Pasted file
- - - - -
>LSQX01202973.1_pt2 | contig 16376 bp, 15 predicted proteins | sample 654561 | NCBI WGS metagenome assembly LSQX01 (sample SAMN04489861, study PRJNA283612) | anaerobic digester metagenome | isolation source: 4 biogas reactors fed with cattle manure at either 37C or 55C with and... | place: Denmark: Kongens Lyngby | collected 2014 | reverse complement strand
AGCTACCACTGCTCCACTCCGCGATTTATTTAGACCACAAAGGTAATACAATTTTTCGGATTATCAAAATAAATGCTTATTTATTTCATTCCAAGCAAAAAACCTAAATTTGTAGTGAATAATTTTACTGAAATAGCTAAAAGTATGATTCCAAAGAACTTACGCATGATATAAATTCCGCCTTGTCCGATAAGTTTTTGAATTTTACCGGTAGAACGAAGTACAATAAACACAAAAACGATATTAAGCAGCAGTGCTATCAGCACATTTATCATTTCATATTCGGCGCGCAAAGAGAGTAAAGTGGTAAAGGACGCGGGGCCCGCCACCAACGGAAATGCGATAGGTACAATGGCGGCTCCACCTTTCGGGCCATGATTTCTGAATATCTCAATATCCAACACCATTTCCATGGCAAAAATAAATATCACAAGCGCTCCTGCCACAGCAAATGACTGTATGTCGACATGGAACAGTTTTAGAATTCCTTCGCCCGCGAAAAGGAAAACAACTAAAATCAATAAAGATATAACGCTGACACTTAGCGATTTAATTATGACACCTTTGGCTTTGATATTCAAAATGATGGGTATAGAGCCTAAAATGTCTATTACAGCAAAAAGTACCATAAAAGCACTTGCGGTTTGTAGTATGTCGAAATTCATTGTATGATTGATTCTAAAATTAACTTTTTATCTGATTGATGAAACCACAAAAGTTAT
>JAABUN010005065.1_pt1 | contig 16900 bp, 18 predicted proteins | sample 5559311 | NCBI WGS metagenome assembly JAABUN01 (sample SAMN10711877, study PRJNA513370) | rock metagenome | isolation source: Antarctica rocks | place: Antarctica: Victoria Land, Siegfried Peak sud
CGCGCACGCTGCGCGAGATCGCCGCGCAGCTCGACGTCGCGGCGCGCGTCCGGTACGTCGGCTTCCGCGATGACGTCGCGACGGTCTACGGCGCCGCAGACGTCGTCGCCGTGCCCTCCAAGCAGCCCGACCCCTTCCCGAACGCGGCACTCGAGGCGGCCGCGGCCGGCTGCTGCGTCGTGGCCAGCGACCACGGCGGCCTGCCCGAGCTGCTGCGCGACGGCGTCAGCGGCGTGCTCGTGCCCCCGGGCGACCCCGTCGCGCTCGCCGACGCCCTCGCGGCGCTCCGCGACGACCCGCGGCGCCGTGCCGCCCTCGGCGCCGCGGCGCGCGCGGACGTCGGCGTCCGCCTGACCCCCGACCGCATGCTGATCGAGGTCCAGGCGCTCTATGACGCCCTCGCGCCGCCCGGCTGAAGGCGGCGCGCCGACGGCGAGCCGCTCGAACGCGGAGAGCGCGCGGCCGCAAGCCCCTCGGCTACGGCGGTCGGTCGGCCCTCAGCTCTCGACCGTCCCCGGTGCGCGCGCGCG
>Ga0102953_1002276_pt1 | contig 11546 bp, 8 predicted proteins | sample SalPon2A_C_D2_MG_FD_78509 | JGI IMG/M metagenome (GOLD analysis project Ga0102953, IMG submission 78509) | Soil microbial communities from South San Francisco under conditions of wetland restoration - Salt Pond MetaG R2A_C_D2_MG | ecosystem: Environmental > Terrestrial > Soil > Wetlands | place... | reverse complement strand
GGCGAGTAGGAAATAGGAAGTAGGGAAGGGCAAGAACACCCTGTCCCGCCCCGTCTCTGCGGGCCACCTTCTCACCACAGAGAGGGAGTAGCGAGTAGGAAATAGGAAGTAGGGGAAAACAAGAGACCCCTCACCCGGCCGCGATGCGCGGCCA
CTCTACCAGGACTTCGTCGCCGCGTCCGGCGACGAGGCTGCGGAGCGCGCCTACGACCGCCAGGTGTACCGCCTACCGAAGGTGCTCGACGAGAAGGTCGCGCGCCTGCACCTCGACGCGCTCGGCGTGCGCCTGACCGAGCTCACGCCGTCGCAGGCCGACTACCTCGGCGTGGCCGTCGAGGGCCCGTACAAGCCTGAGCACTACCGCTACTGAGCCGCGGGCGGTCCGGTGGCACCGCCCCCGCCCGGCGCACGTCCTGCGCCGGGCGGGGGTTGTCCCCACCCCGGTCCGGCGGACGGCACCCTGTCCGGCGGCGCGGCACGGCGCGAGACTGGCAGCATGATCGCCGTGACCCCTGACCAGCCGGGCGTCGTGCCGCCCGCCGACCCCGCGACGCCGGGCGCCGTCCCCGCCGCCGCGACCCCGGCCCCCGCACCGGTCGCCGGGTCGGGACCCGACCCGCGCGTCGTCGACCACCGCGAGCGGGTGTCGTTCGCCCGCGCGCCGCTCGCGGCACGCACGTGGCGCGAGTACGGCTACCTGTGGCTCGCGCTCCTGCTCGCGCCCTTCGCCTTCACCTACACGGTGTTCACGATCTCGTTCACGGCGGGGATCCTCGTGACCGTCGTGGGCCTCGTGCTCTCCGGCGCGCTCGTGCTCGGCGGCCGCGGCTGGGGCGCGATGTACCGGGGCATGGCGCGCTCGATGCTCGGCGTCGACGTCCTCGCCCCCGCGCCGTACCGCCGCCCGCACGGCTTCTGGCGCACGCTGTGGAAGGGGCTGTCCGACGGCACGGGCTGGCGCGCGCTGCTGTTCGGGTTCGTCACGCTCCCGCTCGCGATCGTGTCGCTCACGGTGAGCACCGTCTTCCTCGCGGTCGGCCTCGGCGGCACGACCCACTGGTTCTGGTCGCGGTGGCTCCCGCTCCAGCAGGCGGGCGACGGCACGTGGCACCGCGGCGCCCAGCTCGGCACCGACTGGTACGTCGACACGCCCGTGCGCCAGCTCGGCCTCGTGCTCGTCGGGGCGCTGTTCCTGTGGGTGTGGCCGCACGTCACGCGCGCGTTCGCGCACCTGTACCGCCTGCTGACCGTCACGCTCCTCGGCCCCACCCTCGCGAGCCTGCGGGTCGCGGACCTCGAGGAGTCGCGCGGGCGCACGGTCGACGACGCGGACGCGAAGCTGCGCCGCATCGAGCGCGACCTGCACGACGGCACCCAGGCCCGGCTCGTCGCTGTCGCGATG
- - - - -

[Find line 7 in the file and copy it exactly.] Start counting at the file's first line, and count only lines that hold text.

CTCTACCAGGACTTCGTCGCCGCGTCCGGCGACGAGGCTGCGGAGCGCGCCTACGACCGCCAGGTGTACCGCCTACCGAAGGTGCTCGACGAGAAGGTCGCGCGCCTGCACCTCGACGCGCTCGGCGTGCGCCTGACCGAGCTCACGCCGTCGCAGGCCGACTACCTCGGCGTGGCCGTCGAGGGCCCGTACAAGCCTGAGCACTACCGCTACTGAGCCGCGGGCGGTCCGGTGGCACCGCCCCCGCCCGGCGCACGTCCTGCGCCGGGCGGGGGTTGTCCCCACCCCGGTCCGGCGGACGGCACCCTGTCCGGCGGCGCGGCACGGCGCGAGACTGGCAGCATGATCGCCGTGACCCCTGACCAGCCGGGCGTCGTGCCGCCCGCCGACCCCGCGACGCCGGGCGCCGTCCCCGCCGCCGCGACCCCGGCCCCCGCACCGGTCGCCGGGTCGGGACCCGACCCGCGCGTCGTCGACCACCGCGAGCGGGTGTCGTTCGCCCGCGCGCCGCTCGCGGCACGCACGTGGCGCGAGTACGGCTACCTGTGGCTCGCGCTCCTGCTCGCGCCCTTCGCCTTCACCTACACGGTGTTCACGATCTCGTTCACGGCGGGGATCCTCGTGACCGTCGTGGGCCTCGTGCTCTCCGGCGCGCTCGTGCTCGGCGGCCGCGGCTGGGGCGCGATGTACCGGGGCATGGCGCGCTCGATGCTCGGCGTCGACGTCCTCGCCCCCGCGCCGTACCGCCGCCCGCACGGCTTCTGGCGCACGCTGTGGAAGGGGCTGTCCGACGGCACGGGCTGGCGCGCGCTGCTGTTCGGGTTCGTCACGCTCCCGCTCGCGATCGTGTCGCTCACGGTGAGCACCGTCTTCCTCGCGGTCGGCCTCGGCGGCACGACCCACTGGTTCTGGTCGCGGTGGCTCCCGCTCCAGCAGGCGGGCGACGGCACGTGGCACCGCGGCGCCCAGCTCGGCACCGACTGGTACGTCGACACGCCCGTGCGCCAGCTCGGCCTCGTGCTCGTCGGGGCGCTGTTCCTGTGGGTGTGGCCGCACGTCACGCGCGCGTTCGCGCACCTGTACCGCCTGCTGACCGTCACGCTCCTCGGCCCCACCCTCGCGAGCCTGCGGGTCGCGGACCTCGAGGAGTCGCGCGGGCGCACGGTCGACGACGCGGACGCGAAGCTGCGCCGCATCGAGCGCGACCTGCACGACGGCACCCAGGCCCGGCTCGTCGCTGTCGCGATG